At age nine, my classmate Mark was small with dark eyes and dark hair -- even dark peach fuzz on cheeks still round as a baby’s. His terrible grades belied a quick mind and, sitting across the aisle from me, he’d pranked me countless times. Whenever Sister Mary Albertina reminded us to use our talents for good, I was torn -- between watching how long her eyes stayed on Mark, and looking at him myself.
So, after nearly a year of fourth grade, I was ready when his heyday came around. By the afternoon, he’d been able to squeal, “April Fool!” a dozen times to other kids. But not to me. Finally, he did lean across the aisle and poke me.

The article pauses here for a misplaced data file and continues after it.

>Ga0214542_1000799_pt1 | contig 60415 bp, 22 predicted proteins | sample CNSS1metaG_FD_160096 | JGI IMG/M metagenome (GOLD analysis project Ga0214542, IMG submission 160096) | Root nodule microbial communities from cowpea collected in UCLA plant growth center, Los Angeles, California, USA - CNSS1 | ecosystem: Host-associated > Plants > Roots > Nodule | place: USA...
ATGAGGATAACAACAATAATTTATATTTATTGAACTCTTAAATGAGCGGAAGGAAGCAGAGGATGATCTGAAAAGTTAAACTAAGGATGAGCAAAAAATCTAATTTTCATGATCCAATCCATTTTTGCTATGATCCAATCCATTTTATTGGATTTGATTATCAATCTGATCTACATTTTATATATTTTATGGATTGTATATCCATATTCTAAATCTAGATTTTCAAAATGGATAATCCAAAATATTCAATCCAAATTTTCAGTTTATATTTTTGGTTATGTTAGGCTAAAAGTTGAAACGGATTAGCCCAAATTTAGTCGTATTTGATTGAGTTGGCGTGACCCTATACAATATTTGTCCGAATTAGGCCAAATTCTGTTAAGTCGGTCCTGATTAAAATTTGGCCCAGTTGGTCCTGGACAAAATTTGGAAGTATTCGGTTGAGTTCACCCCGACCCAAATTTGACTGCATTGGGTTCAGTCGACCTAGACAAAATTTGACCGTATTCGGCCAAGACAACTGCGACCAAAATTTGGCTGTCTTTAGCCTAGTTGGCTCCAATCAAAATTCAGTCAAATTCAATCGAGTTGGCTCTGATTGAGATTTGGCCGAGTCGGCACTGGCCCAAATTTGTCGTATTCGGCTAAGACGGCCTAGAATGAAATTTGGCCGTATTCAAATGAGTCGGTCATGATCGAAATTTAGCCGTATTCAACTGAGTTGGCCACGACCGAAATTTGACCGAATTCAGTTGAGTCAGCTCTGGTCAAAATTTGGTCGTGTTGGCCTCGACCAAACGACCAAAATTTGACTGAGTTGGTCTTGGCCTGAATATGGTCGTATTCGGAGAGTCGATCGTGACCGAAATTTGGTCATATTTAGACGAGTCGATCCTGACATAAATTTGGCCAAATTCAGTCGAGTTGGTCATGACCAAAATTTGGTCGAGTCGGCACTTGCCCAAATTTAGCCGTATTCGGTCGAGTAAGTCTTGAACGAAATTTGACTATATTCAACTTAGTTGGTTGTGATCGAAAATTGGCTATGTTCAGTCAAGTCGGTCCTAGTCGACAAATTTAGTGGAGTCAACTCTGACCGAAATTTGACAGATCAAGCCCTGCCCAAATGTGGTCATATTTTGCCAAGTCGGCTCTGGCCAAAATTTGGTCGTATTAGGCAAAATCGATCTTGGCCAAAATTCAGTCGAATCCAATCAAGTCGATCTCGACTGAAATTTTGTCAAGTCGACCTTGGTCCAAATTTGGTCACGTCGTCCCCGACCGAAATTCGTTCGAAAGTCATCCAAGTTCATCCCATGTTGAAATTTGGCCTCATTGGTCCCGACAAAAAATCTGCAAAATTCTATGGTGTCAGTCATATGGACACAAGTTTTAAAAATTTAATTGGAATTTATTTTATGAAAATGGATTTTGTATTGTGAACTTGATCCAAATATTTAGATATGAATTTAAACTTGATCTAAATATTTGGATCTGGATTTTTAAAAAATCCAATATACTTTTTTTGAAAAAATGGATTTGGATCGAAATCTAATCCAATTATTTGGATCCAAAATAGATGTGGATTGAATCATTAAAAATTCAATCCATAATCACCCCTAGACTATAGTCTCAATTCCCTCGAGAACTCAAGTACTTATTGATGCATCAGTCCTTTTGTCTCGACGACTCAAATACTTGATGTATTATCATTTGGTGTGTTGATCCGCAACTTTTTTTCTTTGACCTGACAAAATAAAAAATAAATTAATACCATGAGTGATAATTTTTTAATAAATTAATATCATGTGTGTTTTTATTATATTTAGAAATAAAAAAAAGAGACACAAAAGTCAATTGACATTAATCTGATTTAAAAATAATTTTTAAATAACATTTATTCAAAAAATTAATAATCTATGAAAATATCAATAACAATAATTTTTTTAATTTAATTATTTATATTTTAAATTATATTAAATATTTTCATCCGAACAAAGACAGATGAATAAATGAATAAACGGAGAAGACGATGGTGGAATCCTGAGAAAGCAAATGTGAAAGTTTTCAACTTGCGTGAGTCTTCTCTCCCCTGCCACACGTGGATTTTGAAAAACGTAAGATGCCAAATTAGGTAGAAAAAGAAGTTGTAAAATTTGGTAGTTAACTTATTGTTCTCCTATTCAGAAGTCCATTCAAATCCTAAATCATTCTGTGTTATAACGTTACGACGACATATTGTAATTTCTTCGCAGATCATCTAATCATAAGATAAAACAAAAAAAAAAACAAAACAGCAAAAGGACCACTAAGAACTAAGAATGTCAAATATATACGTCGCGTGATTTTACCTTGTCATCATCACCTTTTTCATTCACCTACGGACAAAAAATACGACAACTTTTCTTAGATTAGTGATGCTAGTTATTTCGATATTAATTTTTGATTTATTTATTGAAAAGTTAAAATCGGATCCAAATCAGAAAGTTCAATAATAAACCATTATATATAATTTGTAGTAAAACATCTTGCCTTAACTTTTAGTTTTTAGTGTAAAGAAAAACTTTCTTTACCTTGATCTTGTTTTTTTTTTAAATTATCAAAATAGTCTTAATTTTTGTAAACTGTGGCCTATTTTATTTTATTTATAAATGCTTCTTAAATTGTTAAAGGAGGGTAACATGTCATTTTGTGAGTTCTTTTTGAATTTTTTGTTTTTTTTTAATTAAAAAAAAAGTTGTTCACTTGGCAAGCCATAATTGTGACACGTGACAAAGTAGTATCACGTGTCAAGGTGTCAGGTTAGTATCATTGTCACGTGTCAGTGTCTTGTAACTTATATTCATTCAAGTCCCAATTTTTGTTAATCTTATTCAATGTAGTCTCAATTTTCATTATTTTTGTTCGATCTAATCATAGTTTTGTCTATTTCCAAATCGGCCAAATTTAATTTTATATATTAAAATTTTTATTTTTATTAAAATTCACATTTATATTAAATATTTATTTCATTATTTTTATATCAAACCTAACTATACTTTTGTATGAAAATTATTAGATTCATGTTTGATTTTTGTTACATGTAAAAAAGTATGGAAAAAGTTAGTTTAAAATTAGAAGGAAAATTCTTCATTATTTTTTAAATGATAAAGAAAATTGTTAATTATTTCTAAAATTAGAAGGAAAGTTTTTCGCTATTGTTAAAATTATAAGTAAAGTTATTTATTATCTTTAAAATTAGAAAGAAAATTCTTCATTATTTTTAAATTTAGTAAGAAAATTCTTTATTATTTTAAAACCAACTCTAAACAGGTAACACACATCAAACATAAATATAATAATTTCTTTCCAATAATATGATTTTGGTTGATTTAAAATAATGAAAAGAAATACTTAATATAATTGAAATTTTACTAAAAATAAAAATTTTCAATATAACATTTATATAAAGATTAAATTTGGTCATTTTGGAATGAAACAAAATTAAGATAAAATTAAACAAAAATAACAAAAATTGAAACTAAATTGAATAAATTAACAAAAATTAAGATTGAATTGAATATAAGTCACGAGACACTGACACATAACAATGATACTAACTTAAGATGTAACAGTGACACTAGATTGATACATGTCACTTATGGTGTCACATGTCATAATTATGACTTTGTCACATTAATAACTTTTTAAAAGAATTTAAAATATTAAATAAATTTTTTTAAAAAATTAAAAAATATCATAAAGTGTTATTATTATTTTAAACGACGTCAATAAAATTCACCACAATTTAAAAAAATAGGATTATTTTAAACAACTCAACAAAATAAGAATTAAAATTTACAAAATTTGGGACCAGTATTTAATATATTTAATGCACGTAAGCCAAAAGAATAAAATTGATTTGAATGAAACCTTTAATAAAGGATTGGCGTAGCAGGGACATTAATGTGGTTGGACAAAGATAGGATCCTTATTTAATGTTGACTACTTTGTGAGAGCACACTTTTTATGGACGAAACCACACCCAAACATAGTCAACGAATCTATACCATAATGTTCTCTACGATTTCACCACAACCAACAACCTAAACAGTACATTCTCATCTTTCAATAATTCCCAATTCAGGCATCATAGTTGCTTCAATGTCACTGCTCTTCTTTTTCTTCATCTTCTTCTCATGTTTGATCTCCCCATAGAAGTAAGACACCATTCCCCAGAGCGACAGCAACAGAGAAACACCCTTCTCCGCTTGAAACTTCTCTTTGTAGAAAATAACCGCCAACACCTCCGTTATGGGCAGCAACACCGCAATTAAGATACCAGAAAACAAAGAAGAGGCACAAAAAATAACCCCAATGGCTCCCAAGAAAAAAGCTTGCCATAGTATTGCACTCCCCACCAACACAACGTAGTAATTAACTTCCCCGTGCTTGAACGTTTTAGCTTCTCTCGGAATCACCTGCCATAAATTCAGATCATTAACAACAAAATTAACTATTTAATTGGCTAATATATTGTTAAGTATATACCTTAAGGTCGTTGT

I ignored him.
“Hey,” he persisted, “there’s a dollar on the floor.”
Was he crazy? Did he think I was still that easy?
“No, really! It’s on the floor in front of your desk.”
I could feel others listening in. So I didn’t look at Mark and I didn’t look where his hand reached over and pointed.
Instead, I shrugged. “You can have it.”
He jumped up and as he took a step, I peered around my desk. And saw a dollar on the floor. He snatched it and waved it at me and I heard laughing as my face got hot.